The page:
OpenWork is a new non-profit working with organizations to help them rethink the traditional in-office 9-5 grind and find innovate ways to create a new culture of trust, maintain or boost productivity—and also promote work-life balance, too. As part of this mission, OpenWork spotlights organizations that are embracing work flexibility to demonstrate how truly beneficial it is for both employers and employees.
One such company that OpenWork recently showcased is Tower Paddle Boards. Watch their story below:
Tower Paddle Boards CEO Stephan Aarstol had been working a compressed and focused workday for over 10 years, with a mentality of getting work done and getting out of the office. In 2015, he decided to get his employees on board—literally—and have them shift to a reduced, five-hour workday, too. He conducted a three-month test to see if his staff of 10 could handle the transition, and they did so well that in his words, “they never looked back.”
That’s not to say that it was all smooth sailing. At first, employees were skeptical as to how they could cram eight hours of work into just five. General Manager Allison Dundovich admits that it took a while to get used to, but after a few days of working what is essentially a compressed workweek, employees realized that they learned to manage their productivity and were just as effective—if not more so—in the shorter time period. “People will stretch out their day for eight hours so they look busy,” says Dundovich. “For those five hours, their heads are down and they work away.”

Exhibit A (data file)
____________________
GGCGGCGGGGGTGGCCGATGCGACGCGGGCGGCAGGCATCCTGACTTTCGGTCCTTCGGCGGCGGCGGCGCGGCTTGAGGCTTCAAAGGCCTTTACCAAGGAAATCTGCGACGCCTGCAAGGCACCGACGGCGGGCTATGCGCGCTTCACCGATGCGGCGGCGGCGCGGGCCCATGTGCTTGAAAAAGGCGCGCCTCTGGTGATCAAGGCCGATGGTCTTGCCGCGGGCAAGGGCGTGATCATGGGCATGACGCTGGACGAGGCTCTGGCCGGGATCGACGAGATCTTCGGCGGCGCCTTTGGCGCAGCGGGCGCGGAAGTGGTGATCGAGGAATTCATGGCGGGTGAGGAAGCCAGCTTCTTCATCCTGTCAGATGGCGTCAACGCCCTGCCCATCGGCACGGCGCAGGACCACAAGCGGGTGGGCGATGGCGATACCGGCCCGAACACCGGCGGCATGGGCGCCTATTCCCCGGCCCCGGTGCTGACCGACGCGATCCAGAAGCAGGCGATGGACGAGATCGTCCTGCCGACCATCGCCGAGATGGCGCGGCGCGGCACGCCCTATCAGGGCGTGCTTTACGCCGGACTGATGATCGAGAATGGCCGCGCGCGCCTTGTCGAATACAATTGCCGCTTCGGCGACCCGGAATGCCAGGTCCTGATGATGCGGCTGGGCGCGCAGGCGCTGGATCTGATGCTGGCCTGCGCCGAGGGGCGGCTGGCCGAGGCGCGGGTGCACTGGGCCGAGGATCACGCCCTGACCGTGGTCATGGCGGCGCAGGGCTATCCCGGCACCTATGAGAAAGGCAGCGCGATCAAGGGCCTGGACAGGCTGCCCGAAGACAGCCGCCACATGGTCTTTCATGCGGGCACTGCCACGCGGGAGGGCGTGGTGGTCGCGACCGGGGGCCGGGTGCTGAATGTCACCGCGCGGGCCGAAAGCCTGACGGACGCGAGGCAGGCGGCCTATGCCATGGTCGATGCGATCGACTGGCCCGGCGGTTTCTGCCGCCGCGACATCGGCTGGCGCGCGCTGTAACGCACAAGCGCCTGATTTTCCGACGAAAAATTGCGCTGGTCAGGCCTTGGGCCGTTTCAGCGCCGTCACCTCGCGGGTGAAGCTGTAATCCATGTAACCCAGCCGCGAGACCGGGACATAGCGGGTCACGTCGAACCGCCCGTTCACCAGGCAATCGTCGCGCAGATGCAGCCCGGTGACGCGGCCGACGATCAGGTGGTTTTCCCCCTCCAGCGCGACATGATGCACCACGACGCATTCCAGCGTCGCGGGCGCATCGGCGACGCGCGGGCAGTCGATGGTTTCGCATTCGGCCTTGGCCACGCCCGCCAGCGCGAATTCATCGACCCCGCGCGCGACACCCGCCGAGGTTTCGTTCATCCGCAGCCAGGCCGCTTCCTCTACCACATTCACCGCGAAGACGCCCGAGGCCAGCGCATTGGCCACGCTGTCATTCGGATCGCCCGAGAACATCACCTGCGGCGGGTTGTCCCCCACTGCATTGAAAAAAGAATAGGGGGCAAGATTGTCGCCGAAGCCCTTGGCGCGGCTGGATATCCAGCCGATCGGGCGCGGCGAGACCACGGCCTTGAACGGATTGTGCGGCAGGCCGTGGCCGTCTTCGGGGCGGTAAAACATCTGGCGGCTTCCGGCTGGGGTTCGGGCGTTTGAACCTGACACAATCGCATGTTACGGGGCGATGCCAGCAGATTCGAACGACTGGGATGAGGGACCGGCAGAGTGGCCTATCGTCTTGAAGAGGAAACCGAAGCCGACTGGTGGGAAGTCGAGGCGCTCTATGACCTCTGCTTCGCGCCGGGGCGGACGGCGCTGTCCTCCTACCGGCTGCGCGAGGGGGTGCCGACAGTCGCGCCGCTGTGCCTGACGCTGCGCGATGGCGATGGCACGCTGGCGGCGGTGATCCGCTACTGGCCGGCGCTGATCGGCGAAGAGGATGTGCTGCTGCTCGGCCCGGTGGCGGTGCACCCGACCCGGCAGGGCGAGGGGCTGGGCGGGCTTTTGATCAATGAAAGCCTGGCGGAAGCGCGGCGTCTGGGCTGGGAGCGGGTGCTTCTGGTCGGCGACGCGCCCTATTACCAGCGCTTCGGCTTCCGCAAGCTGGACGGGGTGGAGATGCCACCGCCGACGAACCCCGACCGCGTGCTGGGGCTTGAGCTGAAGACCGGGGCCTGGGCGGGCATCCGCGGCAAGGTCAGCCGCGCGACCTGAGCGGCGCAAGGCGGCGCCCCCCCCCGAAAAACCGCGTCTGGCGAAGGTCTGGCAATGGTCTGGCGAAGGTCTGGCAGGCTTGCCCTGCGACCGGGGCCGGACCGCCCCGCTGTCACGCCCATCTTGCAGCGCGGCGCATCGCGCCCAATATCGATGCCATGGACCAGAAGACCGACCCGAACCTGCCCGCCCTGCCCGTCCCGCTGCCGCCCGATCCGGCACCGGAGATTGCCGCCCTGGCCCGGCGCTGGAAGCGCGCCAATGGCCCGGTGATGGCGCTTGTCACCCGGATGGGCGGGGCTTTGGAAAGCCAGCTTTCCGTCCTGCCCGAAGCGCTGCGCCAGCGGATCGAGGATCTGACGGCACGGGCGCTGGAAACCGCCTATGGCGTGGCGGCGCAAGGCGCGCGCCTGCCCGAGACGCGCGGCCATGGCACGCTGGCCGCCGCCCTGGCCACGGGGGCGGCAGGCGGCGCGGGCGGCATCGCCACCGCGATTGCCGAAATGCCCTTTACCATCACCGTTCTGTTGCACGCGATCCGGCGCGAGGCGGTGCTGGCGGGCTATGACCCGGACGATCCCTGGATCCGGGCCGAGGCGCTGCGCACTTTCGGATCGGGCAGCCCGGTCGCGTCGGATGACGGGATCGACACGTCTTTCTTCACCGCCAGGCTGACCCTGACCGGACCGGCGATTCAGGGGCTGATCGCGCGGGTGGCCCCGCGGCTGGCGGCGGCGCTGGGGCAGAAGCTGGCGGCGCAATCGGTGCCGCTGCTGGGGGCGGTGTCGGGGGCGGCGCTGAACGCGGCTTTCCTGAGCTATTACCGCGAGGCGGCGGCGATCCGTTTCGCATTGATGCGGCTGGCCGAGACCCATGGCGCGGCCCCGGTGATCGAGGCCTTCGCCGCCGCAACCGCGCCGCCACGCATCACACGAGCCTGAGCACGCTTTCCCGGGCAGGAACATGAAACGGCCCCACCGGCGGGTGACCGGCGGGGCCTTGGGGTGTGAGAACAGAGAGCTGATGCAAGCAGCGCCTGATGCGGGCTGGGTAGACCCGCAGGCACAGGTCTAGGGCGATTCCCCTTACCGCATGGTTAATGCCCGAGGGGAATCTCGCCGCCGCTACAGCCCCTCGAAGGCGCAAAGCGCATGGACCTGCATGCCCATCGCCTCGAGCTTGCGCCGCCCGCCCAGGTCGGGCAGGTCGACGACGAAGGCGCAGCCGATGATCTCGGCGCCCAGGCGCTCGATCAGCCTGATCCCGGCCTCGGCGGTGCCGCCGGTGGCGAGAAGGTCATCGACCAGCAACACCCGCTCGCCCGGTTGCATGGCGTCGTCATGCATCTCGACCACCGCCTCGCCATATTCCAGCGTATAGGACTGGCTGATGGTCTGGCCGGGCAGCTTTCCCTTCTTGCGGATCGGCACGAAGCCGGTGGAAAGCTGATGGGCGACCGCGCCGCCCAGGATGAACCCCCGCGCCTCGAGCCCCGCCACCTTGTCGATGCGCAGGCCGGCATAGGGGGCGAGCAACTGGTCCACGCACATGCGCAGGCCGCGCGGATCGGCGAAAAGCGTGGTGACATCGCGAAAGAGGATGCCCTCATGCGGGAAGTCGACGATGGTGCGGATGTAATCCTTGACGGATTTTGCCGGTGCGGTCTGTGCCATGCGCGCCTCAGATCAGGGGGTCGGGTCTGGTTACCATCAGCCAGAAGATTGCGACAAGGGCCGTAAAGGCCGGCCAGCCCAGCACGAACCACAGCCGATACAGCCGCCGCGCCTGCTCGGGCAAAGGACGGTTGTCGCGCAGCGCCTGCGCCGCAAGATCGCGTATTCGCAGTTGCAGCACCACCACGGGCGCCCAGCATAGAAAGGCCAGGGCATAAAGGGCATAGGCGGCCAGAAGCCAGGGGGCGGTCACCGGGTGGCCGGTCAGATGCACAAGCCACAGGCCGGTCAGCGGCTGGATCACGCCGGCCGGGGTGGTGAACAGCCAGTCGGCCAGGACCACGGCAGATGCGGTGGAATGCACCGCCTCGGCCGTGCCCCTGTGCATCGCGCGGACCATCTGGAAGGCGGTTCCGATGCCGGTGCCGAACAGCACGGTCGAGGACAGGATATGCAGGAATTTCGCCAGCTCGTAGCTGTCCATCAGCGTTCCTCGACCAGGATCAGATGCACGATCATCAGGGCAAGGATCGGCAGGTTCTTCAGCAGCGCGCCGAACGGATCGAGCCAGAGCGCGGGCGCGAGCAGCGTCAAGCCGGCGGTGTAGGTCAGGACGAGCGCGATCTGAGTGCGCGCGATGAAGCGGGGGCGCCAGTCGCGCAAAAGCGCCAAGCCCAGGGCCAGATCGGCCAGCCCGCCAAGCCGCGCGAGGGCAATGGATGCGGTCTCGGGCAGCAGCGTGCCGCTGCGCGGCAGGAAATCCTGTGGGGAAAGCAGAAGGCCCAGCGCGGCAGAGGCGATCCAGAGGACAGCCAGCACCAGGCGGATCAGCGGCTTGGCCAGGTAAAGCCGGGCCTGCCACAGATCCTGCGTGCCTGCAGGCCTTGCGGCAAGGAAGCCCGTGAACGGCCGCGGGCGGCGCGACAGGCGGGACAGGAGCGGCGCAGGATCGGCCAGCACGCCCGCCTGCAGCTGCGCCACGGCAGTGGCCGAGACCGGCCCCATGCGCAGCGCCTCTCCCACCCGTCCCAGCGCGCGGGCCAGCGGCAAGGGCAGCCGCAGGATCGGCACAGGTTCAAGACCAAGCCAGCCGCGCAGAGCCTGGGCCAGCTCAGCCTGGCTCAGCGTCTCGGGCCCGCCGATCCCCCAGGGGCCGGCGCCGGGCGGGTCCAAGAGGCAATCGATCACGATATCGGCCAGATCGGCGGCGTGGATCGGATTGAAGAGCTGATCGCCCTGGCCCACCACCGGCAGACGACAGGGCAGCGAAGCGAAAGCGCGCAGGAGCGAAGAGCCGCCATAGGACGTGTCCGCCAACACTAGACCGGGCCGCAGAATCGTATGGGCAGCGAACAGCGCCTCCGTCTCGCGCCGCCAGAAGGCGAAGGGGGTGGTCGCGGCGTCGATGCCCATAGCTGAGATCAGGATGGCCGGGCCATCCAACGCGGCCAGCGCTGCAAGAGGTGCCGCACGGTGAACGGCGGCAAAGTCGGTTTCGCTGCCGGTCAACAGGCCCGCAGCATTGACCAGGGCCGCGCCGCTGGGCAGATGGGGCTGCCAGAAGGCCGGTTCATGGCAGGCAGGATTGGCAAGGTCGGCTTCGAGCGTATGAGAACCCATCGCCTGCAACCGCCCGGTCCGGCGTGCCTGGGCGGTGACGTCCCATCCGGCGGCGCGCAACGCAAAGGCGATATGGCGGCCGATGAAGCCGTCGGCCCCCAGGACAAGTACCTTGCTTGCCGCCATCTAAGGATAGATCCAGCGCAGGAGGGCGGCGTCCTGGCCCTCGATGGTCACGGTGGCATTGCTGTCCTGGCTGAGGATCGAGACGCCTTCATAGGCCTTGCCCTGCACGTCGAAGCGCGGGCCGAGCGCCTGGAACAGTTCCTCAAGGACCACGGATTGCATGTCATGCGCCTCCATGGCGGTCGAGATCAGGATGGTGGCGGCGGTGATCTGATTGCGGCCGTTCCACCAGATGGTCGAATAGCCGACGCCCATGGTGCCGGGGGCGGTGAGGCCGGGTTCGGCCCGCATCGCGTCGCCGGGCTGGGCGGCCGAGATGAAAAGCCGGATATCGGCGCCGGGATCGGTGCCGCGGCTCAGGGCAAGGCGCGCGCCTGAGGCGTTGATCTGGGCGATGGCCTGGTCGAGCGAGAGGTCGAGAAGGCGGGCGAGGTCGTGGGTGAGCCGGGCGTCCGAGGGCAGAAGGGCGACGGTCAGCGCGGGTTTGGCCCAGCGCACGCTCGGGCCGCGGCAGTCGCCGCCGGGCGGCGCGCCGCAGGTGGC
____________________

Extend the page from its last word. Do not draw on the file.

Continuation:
It’s important to note that when Aarstol decided to switch to a five-hour workday, salaries and benefits were not affected. But productivity was (Tower reports increased revenue of 42 percent), and that’s perhaps one of the reasons why Inc. Magazine named Tower one of the 500 fastest growing private companies in America in 2015.
Although you might think it could be stressful to have to get eight hours of work done in just five, consider this. Putting time constraints on the workday forces workers to look at their jobs differently, to see where they can be more productive. At Tower, everyone in the company actively analyzes what they’re doing right—and what they’re doing wrong—in order to achieve maximum efficiency.
One of the biggest factors to eat away at productivity is eating itself. The lunch hour consumes more time than it should, and returns workers back to the office in a food coma, which is counterproductive. Tower honors an 8:00 AM – 1:00 PM schedule. There is no lunch, because it helps to save time.
Tower employees claim that they are happier than they ever have been. Since everyone is judged on productivity, there’s no impressing the boss by showing up early and staying late. Stress levels are down, and the quality of life has gone up significantly, with more time for healthy living and quality time with family and friends.
Sure, Tower is helping its workers by offering them work flexibility that allows them to have better work-life balance. But Aarstol has his eye on the prize. In the video, he claims that by being a flex-friendly company, “It puts us in this advantageous position that we can steal workers from your company now.”
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